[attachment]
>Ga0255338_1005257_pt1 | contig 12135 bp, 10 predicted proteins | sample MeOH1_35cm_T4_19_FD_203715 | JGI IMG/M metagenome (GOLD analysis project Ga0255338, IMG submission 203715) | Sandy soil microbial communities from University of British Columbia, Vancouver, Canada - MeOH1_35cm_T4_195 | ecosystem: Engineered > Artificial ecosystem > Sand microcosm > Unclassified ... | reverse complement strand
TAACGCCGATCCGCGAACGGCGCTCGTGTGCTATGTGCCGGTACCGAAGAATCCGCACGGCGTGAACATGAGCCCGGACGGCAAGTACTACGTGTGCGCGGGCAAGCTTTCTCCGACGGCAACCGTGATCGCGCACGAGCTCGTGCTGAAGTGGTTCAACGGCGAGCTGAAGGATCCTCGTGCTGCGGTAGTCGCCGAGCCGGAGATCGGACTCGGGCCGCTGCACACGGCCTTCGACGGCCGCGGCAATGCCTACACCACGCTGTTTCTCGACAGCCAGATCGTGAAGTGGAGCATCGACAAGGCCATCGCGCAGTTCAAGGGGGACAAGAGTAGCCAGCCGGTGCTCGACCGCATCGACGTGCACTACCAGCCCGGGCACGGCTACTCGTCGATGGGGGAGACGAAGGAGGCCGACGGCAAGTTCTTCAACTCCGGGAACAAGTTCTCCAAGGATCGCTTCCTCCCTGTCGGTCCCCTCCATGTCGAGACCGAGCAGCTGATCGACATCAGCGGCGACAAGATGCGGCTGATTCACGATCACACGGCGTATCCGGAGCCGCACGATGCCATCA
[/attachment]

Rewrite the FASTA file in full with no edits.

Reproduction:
>Ga0255338_1005257_pt1 | contig 12135 bp, 10 predicted proteins | sample MeOH1_35cm_T4_19_FD_203715 | JGI IMG/M metagenome (GOLD analysis project Ga0255338, IMG submission 203715) | Sandy soil microbial communities from University of British Columbia, Vancouver, Canada - MeOH1_35cm_T4_195 | ecosystem: Engineered > Artificial ecosystem > Sand microcosm > Unclassified ... | reverse complement strand
TAACGCCGATCCGCGAACGGCGCTCGTGTGCTATGTGCCGGTACCGAAGAATCCGCACGGCGTGAACATGAGCCCGGACGGCAAGTACTACGTGTGCGCGGGCAAGCTTTCTCCGACGGCAACCGTGATCGCGCACGAGCTCGTGCTGAAGTGGTTCAACGGCGAGCTGAAGGATCCTCGTGCTGCGGTAGTCGCCGAGCCGGAGATCGGACTCGGGCCGCTGCACACGGCCTTCGACGGCCGCGGCAATGCCTACACCACGCTGTTTCTCGACAGCCAGATCGTGAAGTGGAGCATCGACAAGGCCATCGCGCAGTTCAAGGGGGACAAGAGTAGCCAGCCGGTGCTCGACCGCATCGACGTGCACTACCAGCCCGGGCACGGCTACTCGTCGATGGGGGAGACGAAGGAGGCCGACGGCAAGTTCTTCAACTCCGGGAACAAGTTCTCCAAGGATCGCTTCCTCCCTGTCGGTCCCCTCCATGTCGAGACCGAGCAGCTGATCGACATCAGCGGCGACAAGATGCGGCTGATTCACGATCACACGGCGTATCCGGAGCCGCACGATGCCATCA